Gravity of Perception
The Center for Visual Art’s Gravity of Perception celebrates photography as a powerful tool for reflection.
In conjunction with Denver’s Month of Photography, Gravity of Perception brings together artists who work with archives, both historic and newly created, to shed light on the past, reflect on our present, inspire hope for the future.
Sundown towns, redlining, Ferguson, LGBTQ discrimination and gun violence – these are difficult American histories. These histories contain stories we should not forget. And, many of these stories are not told often enough – including in fine art spaces.
Gravity of Perception, on view through March 23 at the Center for Visual Art, brings together 7 lens-based artists – Tya Anthony, Marcella Ernest, Kris Graves, Zora Murff, Lorenzo Triburgo, Xaveria Simmons and Krista Wortendyke – who delve into these histories in ways that are, “both understated and powerful, sobering and uplifting,” says Cecily Cullen, Director and Curator of CVA.
Krista Wortendyke and Kris Graves prompt us to look closer at larger social issues and prompt conversations about race and violence. Whether it’s Graves’ haunting and poignant photographs memorializing the sites where young black men lost their lives to police or Wortendyke’s colorful, abstract data visualization, the artists use visual absences to ask us to consider the implications of those losses.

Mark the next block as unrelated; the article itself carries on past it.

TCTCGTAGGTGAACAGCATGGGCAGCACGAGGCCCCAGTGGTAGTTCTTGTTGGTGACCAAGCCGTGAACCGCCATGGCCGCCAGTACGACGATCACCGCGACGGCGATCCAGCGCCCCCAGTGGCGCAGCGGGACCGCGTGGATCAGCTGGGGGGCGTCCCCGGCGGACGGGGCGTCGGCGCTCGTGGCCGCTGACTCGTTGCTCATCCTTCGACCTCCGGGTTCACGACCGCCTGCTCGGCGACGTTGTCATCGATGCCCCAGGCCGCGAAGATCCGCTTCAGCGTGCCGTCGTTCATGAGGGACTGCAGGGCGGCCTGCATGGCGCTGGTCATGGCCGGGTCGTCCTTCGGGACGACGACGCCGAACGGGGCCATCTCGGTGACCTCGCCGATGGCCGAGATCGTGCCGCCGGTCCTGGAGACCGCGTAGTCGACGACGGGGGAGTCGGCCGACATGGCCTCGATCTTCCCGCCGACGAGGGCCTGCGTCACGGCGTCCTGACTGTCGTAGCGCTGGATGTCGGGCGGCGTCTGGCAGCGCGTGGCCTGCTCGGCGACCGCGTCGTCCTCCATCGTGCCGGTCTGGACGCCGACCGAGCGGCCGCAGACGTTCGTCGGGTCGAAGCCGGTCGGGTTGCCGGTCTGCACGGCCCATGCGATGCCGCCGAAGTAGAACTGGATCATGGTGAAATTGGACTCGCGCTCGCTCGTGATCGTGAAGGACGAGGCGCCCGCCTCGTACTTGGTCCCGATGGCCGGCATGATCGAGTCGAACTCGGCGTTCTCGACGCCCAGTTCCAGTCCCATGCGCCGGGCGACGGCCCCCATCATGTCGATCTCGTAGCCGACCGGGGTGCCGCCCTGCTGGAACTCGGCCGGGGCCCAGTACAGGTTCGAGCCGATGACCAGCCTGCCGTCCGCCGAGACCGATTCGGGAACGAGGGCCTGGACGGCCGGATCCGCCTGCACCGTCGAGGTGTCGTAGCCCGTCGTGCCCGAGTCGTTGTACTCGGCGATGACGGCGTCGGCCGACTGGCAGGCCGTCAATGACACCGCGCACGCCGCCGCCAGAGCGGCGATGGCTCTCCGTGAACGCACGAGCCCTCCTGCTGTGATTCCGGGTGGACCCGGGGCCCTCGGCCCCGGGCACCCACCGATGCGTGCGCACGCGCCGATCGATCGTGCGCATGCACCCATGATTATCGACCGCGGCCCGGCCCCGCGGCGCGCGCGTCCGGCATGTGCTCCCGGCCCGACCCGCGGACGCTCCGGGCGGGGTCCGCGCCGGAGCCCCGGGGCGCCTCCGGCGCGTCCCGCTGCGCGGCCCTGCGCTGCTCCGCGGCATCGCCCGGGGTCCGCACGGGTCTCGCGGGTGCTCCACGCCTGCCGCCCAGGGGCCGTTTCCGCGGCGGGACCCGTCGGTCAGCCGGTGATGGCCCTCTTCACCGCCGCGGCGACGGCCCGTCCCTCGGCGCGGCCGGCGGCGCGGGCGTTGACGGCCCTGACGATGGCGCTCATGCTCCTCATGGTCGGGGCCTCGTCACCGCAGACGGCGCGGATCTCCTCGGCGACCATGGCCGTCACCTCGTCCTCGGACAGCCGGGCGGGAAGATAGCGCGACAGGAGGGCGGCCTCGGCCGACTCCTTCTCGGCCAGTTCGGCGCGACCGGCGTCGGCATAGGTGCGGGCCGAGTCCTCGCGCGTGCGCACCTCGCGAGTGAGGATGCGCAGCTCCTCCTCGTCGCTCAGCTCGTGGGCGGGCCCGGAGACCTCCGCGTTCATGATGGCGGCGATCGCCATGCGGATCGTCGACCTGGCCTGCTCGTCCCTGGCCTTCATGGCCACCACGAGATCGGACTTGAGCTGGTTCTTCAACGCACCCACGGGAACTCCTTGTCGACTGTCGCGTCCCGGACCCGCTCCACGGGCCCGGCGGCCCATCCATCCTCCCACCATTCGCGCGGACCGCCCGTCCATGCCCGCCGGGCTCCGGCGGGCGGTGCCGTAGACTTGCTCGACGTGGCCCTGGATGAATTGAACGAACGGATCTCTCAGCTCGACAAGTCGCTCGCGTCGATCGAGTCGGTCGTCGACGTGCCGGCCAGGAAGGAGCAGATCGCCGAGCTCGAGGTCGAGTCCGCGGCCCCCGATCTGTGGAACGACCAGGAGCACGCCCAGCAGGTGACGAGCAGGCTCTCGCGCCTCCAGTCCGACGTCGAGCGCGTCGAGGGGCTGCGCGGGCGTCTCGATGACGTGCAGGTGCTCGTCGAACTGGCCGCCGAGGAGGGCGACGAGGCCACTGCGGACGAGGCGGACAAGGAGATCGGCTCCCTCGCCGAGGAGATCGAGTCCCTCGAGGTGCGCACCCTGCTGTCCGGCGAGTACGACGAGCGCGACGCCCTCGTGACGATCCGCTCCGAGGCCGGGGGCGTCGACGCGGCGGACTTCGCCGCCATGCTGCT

“While the work in Gravity of Perception may prompt difficult conversations or shed light on uncomfortable truths, each artists’ work also offers the opportunity for reflection and empathy. These artists do not just open our eyes and awareness, but invite us to envision a better, more inclusive future, “ says Cullen.
In that vein, Xaviera Simmons and Tya Anthony create work that offers us a glimpse at what that future could be. In her Sundown series, Simmons envisions and crafts a world where the large volume of artistic and intellectual contributions of people of color are rightfully revered and held precious. Anthony’s work boldly envisions the traditional tarot card deck with bodies of color standing as powerful deities, visionaries and archetypes.